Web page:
Rohit Prasanna1 Tomas Leijtens1 Aryeh Gold-Parker1 3 Bert Conings2 Aslihan Babayigit2 Ravichandran Shivanna4 Alan Bowman4 Hans-Gerd Boyen2 Samuel Stranks4 Michael Toney3 Michael McGehee1

1, Stanford Univ, Stanford, California, United States
3, SLAC National Accelerator Laboratory, Menlo Park, California, United States
2, Hasselt University, Diepenbeek, , Belgium
4, University of Cambridge, Cambridge, , United Kingdom

All-perovskite tandem solar cells offer the exciting possibility of surpassing limits on single junction solar cells. Low band gap ABX3 perovskites with mixtures of tin and lead at the B-site have recently had breakthrough success, but face unique challenges. Our work maps oxidation stability and optoelectronic properties - band gap, carrier lifetime and photoluminescence quantum efficiency - across a wide compositional space, varying tin-lead ratio at the B-site and varying the A-site cation, to identify the optimal composition for the bottom cell in a tandem.

Band gap tuning is critical for subcells in monolithic tandems to absorb complementary spectra. We map band gap across a wide range of A-site and B-site cation compositions and identify mechanisms by which the A-site cation alters the band gap both by lattice contraction and octahedral tilting. The smallest band gaps result from an A-site cation that produces a contracted cubic lattice with no octahedral tilting.

While pure Sn perovskites are unstable to oxidation, we show that mixing Sn and Pb at the B-site drastically improves stability because mixed Sn-Pb perovskites are forced to go through a less favourable mechanism for oxidation. Our results suggest that the low-gap perovskites most likely to succeed will have tin contents of 30 - 50%. While these compounds have slightly larger band gaps than ideal, the small price in band gap will likely be worth large gains in stability. We also study how the A-site cation can improve oxidation stability. We demonstrate tin-lead perovskite solar cells that maintain 80% of their efficiency over 10 hours of maximum power tracking in air with no encapsulation. The drop in performance is reversible in the dark, showing that there is little irreversible oxidation of the perovskite.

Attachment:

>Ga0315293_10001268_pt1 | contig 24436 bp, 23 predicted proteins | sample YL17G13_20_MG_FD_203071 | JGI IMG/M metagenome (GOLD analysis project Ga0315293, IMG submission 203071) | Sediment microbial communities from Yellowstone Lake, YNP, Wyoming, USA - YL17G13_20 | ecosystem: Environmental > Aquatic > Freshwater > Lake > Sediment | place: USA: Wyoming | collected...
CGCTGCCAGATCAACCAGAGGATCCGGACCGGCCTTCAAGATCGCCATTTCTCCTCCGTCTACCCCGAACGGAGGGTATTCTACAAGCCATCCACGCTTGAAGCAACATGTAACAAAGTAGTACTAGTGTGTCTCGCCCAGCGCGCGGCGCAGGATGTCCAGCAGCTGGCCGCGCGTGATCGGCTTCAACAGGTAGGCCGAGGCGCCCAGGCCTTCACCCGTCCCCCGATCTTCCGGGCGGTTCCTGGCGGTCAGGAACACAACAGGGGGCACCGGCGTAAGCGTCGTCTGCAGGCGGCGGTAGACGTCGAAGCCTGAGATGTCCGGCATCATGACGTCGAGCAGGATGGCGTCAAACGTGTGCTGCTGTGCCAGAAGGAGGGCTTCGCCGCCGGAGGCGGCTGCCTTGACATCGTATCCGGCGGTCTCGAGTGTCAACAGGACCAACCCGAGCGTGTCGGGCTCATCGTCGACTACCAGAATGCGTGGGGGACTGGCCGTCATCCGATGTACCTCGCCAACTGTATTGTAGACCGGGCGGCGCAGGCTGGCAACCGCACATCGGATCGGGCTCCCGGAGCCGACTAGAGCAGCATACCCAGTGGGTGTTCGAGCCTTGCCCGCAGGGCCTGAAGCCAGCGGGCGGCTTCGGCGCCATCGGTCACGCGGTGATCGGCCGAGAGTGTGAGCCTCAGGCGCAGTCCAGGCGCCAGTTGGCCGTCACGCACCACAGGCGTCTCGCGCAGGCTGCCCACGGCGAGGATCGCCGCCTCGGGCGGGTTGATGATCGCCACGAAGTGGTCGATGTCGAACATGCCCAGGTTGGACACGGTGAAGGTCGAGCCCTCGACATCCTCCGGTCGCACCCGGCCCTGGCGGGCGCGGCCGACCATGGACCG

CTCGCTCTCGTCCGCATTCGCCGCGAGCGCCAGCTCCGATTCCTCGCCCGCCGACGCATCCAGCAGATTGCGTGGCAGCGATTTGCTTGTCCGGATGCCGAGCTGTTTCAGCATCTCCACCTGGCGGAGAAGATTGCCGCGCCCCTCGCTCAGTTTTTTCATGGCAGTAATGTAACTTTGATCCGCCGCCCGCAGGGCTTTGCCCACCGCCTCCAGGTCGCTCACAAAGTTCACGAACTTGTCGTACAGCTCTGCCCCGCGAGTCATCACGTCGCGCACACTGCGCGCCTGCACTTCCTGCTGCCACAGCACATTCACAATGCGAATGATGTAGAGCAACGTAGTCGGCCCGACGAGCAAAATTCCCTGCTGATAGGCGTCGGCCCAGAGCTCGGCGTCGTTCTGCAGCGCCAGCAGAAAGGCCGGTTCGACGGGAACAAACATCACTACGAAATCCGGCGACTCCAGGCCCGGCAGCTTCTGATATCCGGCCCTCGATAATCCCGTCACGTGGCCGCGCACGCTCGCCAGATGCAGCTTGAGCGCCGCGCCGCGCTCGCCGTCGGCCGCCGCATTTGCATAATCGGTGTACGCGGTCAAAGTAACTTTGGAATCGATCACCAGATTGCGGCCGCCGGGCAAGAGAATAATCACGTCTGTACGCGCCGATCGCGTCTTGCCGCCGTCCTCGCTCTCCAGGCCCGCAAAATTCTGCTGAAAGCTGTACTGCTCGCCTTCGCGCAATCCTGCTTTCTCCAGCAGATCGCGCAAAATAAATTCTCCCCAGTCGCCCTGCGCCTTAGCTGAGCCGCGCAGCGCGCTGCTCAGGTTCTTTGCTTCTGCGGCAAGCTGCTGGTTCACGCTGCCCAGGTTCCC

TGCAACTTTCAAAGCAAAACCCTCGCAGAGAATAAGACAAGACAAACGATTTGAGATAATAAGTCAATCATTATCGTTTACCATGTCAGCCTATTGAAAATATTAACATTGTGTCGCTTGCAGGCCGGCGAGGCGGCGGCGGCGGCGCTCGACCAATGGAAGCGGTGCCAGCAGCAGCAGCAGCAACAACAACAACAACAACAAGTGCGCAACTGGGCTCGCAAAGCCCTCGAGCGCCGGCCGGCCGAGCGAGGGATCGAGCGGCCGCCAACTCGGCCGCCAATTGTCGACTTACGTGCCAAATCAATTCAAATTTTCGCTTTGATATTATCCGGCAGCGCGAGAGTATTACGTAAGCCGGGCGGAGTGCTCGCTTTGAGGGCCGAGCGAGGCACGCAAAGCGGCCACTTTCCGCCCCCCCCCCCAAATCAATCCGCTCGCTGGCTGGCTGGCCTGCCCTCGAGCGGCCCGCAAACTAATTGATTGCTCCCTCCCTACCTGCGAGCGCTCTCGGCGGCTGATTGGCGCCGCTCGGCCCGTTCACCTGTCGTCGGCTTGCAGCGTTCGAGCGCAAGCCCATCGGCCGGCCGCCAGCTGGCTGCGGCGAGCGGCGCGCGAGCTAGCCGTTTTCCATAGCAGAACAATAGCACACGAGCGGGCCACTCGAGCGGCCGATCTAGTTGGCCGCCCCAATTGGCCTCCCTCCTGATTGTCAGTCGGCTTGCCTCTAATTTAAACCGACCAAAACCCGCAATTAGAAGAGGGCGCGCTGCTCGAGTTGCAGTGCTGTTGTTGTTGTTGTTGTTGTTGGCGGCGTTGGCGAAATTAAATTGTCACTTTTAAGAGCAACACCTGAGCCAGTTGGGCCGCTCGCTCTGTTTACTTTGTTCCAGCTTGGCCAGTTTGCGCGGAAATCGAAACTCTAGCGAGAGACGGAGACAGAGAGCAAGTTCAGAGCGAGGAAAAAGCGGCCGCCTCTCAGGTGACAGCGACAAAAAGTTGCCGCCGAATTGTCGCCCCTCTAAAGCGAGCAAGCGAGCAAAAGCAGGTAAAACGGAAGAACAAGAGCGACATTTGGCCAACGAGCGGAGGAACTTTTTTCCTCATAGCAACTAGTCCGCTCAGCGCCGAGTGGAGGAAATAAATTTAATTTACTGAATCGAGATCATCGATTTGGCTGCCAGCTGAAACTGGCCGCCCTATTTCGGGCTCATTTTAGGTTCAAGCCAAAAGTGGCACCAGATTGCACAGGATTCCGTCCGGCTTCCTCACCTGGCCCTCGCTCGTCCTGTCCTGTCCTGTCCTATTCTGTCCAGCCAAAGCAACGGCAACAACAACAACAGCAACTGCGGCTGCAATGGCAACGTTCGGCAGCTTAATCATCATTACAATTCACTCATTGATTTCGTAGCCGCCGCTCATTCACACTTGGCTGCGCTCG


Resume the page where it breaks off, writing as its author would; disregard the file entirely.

Due to lower absorption cross-sections of tin-lead perovskites, thick layers are needed to absorb most above-gap light, which necessitates long carrier diffusion lengths. While early low gap perovskites had short carrier lifetimes (< 1 ns), compositional tuning and improved processing has raised the liftetime to over 250 ns. Further, tin-lead perovskite solar cells have already attained impressive open circuit voltage relative to their band gap despite having much lower radiative efficiency compared with pure lead perovskites. Improving the photoluminescence quantum efficiency (PLQE) can lead to even higher voltages. We map PL lifetime and PLQE across compositions and study the reasons for voltage loss across compositions.

Taken together, our results form a framework for rational selection of compositions and processing methods of low band gap tin lead perovskites for efficient and stable all-perovskite tandem solar cells. With a 1.68 eV perovskite top cell over one such low band gap perovskite, we demonstrate a record 21.4% efficient mechanically stacked all-perovskite tandem.